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These Are The “8 High-Protein, Low-Carb Foods” That Dietitians Recommend You Add To Your Diet

Consuming complex carbohydrates like fiber is an important part of a healthy diet, but eating lots of processed simple carbs like baked goods, sweet drinks, and refined grains can increase a person’s risk of type 2 diabetes and heart disease.

Instead, some people opt for a low-carb, high-protein diet, which may help with maintaining a healthy weight or controlling blood sugar levels.

Typically low-carb foods are anything you can consume in moderation that won’t tip you over 135 grams for the day. Meanwhile, high-protein food is one that contains about 10 grams per serving, says Angie Asche, RDN, founder of Eleat Sports Nutrition.

Here are eight low-carb, high-protein foods:

1. Low-Fat Plain Greek Yogurt

Plain Greek yogurt is creamy and has a slightly tangy or sour taste. You can enjoy it on its own with fruit and nuts or use it as a substitute for sour cream on tacos. Greek yogurt also makes a good base for dressings, smoothies, and other recipes requiring milk or cream, says Cesar Sauza, a registered dietitian with AltaMed Health Services.

One cup of plain, nonfat Greek yogurt contains:

  • 95 calories
  • 9.7 g of carbohydrates (3.5% DV)
  • 16 g of protein (32% DV)

2. Almonds

Almonds may be high in calories, but they are also a great source of unsaturated fat, which can help lower cholesterol. Sprinkle them on top of oatmeal or pair them with cheese and raw vegetables for a snack.

One ounce of almonds contains:

  • 164 calories
  • 6 g of carbohydrates (2% DV)
  • 6 g of protein (12% DV)

3. Sunflower Seeds

Like almonds, sunflower seeds are high in calories and rich in healthy fats, which makes them filling, Sauza says. They also add a crunchy texture to salads, yogurt, or sprinkled on top of fruit as a snack.

One-fourth cup of sunflower seeds contains:

  • 208 calories
  • 5 g of carbohydrates (1.8% DV)
  • 6 g of protein (12% DV)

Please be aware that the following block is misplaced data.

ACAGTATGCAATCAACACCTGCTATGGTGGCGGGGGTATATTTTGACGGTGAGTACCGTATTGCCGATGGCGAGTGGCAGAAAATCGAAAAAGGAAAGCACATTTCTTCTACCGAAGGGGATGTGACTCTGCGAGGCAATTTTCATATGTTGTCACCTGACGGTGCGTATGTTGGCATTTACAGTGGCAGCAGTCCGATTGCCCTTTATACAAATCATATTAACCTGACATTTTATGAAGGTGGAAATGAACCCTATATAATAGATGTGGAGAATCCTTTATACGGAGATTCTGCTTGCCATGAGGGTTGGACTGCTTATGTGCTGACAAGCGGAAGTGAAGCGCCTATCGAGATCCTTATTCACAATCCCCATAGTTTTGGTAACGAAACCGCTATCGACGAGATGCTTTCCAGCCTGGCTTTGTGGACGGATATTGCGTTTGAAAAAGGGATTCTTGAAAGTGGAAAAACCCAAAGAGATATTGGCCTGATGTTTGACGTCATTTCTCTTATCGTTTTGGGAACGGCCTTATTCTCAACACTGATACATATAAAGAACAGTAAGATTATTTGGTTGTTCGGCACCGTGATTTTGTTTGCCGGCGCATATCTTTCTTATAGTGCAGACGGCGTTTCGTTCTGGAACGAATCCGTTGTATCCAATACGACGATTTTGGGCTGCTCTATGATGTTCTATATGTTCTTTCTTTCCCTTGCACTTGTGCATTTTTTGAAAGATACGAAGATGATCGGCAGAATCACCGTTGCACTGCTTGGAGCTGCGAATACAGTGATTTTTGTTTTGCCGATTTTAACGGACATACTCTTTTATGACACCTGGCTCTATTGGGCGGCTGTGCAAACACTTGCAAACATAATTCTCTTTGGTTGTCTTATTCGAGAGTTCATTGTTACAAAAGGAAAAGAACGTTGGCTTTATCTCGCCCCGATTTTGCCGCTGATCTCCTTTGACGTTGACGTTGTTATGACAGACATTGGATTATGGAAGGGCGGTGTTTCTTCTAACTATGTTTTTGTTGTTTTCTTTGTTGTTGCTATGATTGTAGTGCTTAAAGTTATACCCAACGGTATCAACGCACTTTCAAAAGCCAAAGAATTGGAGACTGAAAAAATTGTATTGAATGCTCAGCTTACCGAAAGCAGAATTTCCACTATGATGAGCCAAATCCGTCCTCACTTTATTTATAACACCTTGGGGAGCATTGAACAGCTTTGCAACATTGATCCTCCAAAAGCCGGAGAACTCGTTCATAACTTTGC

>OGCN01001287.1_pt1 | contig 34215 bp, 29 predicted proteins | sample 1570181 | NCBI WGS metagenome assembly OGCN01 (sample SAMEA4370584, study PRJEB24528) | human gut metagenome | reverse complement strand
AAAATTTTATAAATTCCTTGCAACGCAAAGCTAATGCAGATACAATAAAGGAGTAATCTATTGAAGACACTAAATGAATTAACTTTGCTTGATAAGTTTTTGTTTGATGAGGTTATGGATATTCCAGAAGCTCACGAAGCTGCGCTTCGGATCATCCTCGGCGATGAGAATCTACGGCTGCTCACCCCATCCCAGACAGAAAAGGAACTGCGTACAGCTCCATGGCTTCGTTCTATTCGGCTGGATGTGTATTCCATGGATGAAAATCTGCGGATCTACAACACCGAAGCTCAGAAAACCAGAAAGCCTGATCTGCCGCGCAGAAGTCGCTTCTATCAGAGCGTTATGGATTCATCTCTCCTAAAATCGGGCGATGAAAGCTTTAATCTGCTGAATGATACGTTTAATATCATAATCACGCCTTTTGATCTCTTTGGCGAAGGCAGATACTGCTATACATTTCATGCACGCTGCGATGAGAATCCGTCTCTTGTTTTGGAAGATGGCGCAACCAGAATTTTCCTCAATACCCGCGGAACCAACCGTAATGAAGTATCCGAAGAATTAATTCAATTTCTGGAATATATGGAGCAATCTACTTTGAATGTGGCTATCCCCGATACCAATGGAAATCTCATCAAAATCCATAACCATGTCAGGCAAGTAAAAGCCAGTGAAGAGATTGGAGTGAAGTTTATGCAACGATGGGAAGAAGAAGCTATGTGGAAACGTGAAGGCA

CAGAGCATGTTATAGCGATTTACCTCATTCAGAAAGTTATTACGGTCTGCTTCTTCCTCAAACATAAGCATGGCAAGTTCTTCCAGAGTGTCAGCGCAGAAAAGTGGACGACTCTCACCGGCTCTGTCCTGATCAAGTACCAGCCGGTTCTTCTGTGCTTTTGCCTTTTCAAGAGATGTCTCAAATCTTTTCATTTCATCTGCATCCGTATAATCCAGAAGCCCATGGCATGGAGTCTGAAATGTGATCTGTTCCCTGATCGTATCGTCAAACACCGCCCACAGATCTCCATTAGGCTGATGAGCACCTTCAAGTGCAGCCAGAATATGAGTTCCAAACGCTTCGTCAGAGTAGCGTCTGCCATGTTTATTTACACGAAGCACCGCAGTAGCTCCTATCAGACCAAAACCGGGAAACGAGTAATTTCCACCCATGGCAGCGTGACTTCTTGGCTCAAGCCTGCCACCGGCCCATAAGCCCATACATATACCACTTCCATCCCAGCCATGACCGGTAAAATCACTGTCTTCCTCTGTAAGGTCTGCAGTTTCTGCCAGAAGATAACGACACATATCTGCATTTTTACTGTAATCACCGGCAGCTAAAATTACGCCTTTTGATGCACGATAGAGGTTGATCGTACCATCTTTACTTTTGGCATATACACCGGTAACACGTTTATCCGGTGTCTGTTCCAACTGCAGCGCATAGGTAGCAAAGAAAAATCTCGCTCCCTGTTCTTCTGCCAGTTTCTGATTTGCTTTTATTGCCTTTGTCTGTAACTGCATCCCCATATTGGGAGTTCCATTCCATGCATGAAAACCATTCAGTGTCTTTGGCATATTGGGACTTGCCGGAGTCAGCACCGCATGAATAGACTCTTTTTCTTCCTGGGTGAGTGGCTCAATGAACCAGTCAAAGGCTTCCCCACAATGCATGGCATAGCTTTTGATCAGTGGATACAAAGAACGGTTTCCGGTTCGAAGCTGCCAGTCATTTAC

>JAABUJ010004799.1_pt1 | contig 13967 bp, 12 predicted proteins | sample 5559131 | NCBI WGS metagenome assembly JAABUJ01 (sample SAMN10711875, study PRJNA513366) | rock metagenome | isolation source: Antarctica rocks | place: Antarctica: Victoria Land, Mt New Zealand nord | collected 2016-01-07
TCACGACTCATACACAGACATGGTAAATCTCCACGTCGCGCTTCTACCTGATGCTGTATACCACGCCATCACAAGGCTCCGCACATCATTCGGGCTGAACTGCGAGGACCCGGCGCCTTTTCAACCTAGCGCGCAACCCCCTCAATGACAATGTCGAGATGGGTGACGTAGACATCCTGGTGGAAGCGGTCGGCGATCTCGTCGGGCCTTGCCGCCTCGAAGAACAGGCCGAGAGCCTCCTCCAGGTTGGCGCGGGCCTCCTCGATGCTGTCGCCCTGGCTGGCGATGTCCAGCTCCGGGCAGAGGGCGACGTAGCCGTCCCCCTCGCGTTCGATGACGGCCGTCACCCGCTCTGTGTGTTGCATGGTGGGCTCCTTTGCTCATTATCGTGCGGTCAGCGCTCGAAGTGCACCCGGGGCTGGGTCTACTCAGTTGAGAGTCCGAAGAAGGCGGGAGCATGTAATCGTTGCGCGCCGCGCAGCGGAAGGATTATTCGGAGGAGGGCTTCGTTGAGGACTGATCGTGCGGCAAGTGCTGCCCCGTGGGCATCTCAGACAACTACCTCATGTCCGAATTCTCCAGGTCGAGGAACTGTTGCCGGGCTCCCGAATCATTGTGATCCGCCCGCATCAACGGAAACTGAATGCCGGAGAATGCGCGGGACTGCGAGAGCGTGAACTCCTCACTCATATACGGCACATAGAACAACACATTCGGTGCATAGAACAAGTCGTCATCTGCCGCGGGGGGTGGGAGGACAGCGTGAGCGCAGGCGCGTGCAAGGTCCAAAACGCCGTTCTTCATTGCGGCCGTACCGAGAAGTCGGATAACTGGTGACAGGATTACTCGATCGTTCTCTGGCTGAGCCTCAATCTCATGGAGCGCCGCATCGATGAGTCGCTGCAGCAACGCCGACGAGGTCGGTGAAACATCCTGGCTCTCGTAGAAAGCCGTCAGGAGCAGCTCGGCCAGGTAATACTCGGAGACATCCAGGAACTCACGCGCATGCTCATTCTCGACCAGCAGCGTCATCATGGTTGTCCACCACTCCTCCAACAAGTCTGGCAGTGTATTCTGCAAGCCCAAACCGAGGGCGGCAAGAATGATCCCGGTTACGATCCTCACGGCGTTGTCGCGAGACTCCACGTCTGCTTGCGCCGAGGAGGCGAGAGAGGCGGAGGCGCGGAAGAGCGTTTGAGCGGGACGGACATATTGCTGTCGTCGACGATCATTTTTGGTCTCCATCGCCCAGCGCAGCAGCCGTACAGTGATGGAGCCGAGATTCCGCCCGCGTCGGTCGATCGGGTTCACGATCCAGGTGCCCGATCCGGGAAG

4. Canned Tuna

Tuna is a good source of heart-healthy omega-3 fatty acids, Sauza says. Eat it with chopped vegetables, like tomato, onion, cilantro, and peppers, or by itself with a little bit of lime and salt.

One can of tuna contains:

  • 121 calories
  • 0.1 g of carbohydrates (0% DV)
  • 27 g of protein (54% DV)

5. Salmon

Salmon has essentially no carbohydrates and is also a good source of vitamin B12. Grill or oven-bake salmon and serve with roasted veggies for a hearty meal. Alternatively, you can buy smoked salmon at the store to eat plain or add to salads.

Three ounces of salmon contains:

  • 108 calories
  • 0 grams of carbohydrates (0% DV)
  • 17 g of protein (34% DV)

6. Eggs

Eggs are packed with nutrients and they’re incredibly versatile. Scramble them with veggies for breakfast or hard boil them to keep in the fridge for snacks.

One egg contains:

  • 78 calories
  • 0.5 g of carbohydrates (0% DV)
  • 6 g of protein, which is about (12% DV)

7. Cheese

String cheese is a great low-carb option to eat on the go. You can also pair cheese with meat or veggies for lunch or dinner.

One stick of mozzarella string cheese contains:

  • 79 calories
  • 0.9 g of carbohydrates (0% DV)
  • 8 g of protein (16% DV)

8. Tofu

Soy foods, like tofu and tempeh, are good sources of protein — especially for vegetarians. Stir-fry tofu with vegetables for a yummy lunch or dinner.

Three ounces of tofu contains:

  • 71 calories
  • 0.8 g of carbohydrates (0% DV)
  • 9 g of protein (18% DV)


Eating a high protein, low-carb diet can help you maintain a healthy weight and manage blood sugar levels, but it isn’t for everyone, Sauza says. Excessive protein in the diet could damage your liver or kidneys if done long-term, and extreme low-carb diets like the keto diet should not be done without the supervision of a dietitian or medical professional.

While increasing your protein intake and limiting carbohydrates can be part of a healthy diet, eating nutrient-rich foods from all food groups is more likely to ensure you’re getting the vitamins and minerals you need.



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